Alexandra: What kind of adaptation and mitigation measures are appearing today through your work?

Mathlide Treguier: Sure, so examples of climate change adaptation for education systems include, for instance, the construction of green and climate-resilient school infrastructure. Or the relocation of schools. The development and implementation of contingency plans at school level. The identification of temporary learning spaces. And, for instance, the use of alternate modes of instruction to ensure learning continuity. When it comes to mitigation measures, now, for education planners it means for instance the integration of climate change in school curricula. It means also their effective implementation in the classroom. And ensuring the provision of continued support and training on climate change to teachers and school staff. Now what’s important to understand is that climate change is an integral part of disaster risk reduction, and vice versa. So as the effects of climate change have become increasingly perceptible on education systems around the world, we have worked at IIEP to support ministries of education in planning for relevant disaster risk reduction measures for their education system, that include climate-related measures. And it’s key to note, however, that if education systems should indeed be recognized as a victim of climate change, education itself can also play an active and a key role in both climate change adaptation, and mitigation. And education is therefore also part of the solution.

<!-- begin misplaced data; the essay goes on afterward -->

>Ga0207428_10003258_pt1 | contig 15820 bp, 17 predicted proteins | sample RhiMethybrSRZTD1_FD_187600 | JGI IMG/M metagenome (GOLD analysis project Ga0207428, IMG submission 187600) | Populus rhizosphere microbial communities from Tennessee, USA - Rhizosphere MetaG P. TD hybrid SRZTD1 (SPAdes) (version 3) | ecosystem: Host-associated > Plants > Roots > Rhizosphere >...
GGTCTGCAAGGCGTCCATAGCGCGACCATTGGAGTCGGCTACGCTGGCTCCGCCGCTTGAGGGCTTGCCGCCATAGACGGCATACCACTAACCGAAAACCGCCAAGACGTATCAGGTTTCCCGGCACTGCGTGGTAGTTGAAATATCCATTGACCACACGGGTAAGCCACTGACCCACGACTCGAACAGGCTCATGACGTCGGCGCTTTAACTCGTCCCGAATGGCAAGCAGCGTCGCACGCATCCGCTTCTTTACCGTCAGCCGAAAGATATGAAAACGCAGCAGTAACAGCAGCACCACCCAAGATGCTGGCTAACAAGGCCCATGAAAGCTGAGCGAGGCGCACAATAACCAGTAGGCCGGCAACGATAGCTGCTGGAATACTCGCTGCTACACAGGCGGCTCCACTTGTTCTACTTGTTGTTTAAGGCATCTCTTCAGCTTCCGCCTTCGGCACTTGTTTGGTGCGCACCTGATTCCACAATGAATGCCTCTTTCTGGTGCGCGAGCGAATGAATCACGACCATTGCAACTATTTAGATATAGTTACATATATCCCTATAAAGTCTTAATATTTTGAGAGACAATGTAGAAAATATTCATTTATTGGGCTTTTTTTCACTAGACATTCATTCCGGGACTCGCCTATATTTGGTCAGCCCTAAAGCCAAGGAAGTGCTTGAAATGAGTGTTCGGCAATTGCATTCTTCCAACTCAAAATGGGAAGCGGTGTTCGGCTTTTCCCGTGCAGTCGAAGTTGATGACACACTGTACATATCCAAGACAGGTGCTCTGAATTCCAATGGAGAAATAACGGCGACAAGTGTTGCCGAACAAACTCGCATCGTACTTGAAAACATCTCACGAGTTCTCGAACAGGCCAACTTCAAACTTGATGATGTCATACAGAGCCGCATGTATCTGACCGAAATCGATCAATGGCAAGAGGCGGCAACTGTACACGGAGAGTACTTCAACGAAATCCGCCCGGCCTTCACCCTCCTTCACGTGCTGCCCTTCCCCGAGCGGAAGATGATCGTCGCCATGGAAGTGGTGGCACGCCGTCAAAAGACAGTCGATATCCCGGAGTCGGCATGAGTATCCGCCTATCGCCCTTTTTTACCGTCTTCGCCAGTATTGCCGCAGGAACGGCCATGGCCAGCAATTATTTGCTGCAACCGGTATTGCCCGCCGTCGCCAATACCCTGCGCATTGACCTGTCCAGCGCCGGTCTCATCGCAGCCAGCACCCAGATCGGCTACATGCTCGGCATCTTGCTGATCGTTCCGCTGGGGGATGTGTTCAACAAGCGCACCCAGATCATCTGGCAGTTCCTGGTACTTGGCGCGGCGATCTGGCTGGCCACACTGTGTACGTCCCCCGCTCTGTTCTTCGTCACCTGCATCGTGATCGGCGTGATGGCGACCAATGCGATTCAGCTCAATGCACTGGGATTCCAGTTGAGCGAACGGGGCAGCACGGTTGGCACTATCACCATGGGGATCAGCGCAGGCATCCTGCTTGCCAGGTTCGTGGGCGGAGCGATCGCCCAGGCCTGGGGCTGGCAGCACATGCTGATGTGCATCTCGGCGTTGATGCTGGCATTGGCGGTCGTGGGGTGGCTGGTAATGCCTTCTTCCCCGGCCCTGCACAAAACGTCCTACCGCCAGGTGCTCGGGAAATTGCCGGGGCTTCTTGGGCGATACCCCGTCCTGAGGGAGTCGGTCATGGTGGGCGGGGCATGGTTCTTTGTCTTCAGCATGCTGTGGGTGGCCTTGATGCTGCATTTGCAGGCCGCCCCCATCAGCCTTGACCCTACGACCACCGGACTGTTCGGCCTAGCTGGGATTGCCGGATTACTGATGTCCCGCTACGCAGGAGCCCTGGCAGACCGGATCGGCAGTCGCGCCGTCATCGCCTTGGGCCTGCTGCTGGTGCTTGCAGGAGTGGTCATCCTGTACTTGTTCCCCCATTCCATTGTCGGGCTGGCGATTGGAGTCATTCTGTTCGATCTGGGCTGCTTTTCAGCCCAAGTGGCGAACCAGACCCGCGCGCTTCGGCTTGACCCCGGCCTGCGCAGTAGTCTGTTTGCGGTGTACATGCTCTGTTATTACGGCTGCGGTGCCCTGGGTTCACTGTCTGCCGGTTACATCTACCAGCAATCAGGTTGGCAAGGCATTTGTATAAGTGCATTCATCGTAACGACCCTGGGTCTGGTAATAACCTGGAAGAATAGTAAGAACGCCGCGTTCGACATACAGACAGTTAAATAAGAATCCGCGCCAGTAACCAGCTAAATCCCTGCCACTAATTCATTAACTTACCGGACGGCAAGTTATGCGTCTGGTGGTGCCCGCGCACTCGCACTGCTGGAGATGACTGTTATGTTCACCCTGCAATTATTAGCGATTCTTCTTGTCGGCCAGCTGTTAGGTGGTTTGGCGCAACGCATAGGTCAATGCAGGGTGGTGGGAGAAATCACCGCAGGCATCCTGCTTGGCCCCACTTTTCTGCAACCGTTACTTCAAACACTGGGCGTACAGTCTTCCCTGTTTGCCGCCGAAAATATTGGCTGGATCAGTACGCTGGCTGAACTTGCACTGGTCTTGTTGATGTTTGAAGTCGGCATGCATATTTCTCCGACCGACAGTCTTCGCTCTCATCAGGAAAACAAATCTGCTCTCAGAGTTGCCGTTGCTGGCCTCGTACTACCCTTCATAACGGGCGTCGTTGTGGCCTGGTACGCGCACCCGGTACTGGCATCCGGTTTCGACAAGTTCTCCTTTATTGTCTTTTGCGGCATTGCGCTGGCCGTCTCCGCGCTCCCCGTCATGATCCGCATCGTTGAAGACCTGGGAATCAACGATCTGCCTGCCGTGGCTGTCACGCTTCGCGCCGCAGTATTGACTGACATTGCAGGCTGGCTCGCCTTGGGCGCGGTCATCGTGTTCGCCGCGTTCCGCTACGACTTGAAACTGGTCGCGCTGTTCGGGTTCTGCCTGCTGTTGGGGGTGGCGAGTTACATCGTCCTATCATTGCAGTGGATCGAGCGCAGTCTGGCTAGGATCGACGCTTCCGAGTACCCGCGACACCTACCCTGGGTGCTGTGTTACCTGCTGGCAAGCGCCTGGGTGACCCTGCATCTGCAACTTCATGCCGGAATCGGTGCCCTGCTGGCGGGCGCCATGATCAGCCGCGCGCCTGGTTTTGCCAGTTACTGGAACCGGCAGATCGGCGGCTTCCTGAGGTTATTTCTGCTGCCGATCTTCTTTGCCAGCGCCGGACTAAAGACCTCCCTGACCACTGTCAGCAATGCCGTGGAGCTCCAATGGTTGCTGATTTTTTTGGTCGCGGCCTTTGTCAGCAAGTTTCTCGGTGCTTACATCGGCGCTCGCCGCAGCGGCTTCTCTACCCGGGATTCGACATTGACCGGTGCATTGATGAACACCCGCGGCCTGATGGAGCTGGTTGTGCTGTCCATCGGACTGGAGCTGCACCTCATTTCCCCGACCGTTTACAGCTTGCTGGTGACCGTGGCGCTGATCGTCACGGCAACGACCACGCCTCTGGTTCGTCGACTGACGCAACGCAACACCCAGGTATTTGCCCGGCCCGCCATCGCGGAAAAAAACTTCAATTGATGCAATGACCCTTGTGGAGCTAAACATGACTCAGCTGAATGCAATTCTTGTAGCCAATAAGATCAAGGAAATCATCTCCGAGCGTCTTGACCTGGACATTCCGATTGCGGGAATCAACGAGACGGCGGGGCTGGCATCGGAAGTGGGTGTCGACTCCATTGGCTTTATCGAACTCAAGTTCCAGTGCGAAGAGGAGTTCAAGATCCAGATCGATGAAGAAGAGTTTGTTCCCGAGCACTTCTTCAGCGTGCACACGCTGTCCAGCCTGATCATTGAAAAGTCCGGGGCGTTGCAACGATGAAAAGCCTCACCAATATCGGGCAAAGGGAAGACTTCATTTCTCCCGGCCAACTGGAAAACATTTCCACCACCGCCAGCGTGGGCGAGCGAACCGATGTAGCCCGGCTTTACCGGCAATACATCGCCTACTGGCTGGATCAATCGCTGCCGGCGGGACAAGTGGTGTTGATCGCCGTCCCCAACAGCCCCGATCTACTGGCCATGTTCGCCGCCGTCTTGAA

Alexandra: Can you tell us a little bit how this is manifesting in some of the countries you’ve been working in?

Claude: For instance, the forthcoming Liberian education sector plan, which IIEP has been supporting for the last two years, has really strong focus on climate change. This entails really implementing a structured number of activities at different levels, from central to local, up to school level. For instance, the new education sector plan in Liberia intends to set up a conducive policy framework, including the development of a national climate disaster management strategy, putting in place advocacy and resource mobilization mechanisms, etc. At middle tier and school level, the plan has a number of activities that include the development and deployment of school-level contingency plans, including their financing, with really- a strong focus on putting in place localized climate-change threats. Because as we know, even if we’re talking about a national sector plan, but the different regions of Liberia are not faced with the same challenges.


Dominic Kwame: Take for example, Monrovia, a lot of the population live along the coast. And these populations live in ghettos, in makeshift areas- in shacks.

Alexandra: That’s Dominic Kweme, Liberia’s Assistant Minister for Planning, Research and Development. He and the Deputy minister Alton Kesselly spoke with former IIEP programme specialist Anna Seeger about the new education policy framework that takes into account climate change.